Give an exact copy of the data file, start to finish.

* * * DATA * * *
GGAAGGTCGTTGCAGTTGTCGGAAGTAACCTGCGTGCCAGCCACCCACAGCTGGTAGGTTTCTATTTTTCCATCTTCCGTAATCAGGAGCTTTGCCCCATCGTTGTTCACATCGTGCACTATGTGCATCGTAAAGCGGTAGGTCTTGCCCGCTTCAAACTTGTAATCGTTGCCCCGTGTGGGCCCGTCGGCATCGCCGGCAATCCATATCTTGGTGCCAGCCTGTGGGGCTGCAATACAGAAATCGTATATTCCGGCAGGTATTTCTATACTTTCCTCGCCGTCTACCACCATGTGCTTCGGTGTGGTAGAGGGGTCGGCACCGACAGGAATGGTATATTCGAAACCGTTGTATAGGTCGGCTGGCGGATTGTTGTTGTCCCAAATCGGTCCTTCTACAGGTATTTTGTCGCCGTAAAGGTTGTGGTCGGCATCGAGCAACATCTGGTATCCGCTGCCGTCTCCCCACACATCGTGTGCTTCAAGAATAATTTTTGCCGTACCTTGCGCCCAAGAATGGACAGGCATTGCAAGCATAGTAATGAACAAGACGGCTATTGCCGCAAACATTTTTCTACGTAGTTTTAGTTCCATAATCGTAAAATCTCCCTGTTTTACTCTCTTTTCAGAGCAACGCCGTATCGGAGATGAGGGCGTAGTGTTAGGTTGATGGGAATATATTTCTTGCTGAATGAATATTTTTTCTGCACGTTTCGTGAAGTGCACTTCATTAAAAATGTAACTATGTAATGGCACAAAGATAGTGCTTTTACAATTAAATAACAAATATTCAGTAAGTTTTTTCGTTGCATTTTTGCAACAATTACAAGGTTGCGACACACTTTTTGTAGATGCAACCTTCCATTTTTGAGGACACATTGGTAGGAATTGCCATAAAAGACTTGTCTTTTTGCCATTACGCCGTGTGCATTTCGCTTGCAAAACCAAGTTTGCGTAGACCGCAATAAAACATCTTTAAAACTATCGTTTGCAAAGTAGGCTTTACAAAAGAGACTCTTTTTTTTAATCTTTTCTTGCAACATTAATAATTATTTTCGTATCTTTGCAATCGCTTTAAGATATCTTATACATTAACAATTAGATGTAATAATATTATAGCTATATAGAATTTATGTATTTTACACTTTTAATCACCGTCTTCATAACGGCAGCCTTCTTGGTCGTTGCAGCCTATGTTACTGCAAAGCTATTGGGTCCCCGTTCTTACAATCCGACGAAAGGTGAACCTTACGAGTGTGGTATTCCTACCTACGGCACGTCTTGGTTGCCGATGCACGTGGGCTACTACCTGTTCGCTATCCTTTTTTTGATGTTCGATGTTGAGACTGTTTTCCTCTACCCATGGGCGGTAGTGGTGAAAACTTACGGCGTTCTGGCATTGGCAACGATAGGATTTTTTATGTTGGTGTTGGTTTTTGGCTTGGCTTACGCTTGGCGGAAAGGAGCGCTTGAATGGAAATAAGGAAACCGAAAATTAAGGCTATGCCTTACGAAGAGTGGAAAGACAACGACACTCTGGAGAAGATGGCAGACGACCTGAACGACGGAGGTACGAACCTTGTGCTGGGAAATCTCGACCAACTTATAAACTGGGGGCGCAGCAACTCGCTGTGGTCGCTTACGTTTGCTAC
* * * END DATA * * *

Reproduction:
GGAAGGTCGTTGCAGTTGTCGGAAGTAACCTGCGTGCCAGCCACCCACAGCTGGTAGGTTTCTATTTTTCCATCTTCCGTAATCAGGAGCTTTGCCCCATCGTTGTTCACATCGTGCACTATGTGCATCGTAAAGCGGTAGGTCTTGCCCGCTTCAAACTTGTAATCGTTGCCCCGTGTGGGCCCGTCGGCATCGCCGGCAATCCATATCTTGGTGCCAGCCTGTGGGGCTGCAATACAGAAATCGTATATTCCGGCAGGTATTTCTATACTTTCCTCGCCGTCTACCACCATGTGCTTCGGTGTGGTAGAGGGGTCGGCACCGACAGGAATGGTATATTCGAAACCGTTGTATAGGTCGGCTGGCGGATTGTTGTTGTCCCAAATCGGTCCTTCTACAGGTATTTTGTCGCCGTAAAGGTTGTGGTCGGCATCGAGCAACATCTGGTATCCGCTGCCGTCTCCCCACACATCGTGTGCTTCAAGAATAATTTTTGCCGTACCTTGCGCCCAAGAATGGACAGGCATTGCAAGCATAGTAATGAACAAGACGGCTATTGCCGCAAACATTTTTCTACGTAGTTTTAGTTCCATAATCGTAAAATCTCCCTGTTTTACTCTCTTTTCAGAGCAACGCCGTATCGGAGATGAGGGCGTAGTGTTAGGTTGATGGGAATATATTTCTTGCTGAATGAATATTTTTTCTGCACGTTTCGTGAAGTGCACTTCATTAAAAATGTAACTATGTAATGGCACAAAGATAGTGCTTTTACAATTAAATAACAAATATTCAGTAAGTTTTTTCGTTGCATTTTTGCAACAATTACAAGGTTGCGACACACTTTTTGTAGATGCAACCTTCCATTTTTGAGGACACATTGGTAGGAATTGCCATAAAAGACTTGTCTTTTTGCCATTACGCCGTGTGCATTTCGCTTGCAAAACCAAGTTTGCGTAGACCGCAATAAAACATCTTTAAAACTATCGTTTGCAAAGTAGGCTTTACAAAAGAGACTCTTTTTTTTAATCTTTTCTTGCAACATTAATAATTATTTTCGTATCTTTGCAATCGCTTTAAGATATCTTATACATTAACAATTAGATGTAATAATATTATAGCTATATAGAATTTATGTATTTTACACTTTTAATCACCGTCTTCATAACGGCAGCCTTCTTGGTCGTTGCAGCCTATGTTACTGCAAAGCTATTGGGTCCCCGTTCTTACAATCCGACGAAAGGTGAACCTTACGAGTGTGGTATTCCTACCTACGGCACGTCTTGGTTGCCGATGCACGTGGGCTACTACCTGTTCGCTATCCTTTTTTTGATGTTCGATGTTGAGACTGTTTTCCTCTACCCATGGGCGGTAGTGGTGAAAACTTACGGCGTTCTGGCATTGGCAACGATAGGATTTTTTATGTTGGTGTTGGTTTTTGGCTTGGCTTACGCTTGGCGGAAAGGAGCGCTTGAATGGAAATAAGGAAACCGAAAATTAAGGCTATGCCTTACGAAGAGTGGAAAGACAACGACACTCTGGAGAAGATGGCAGACGACCTGAACGACGGAGGTACGAACCTTGTGCTGGGAAATCTCGACCAACTTATAAACTGGGGGCGCAGCAACTCGCTGTGGTCGCTTACGTTTGCTAC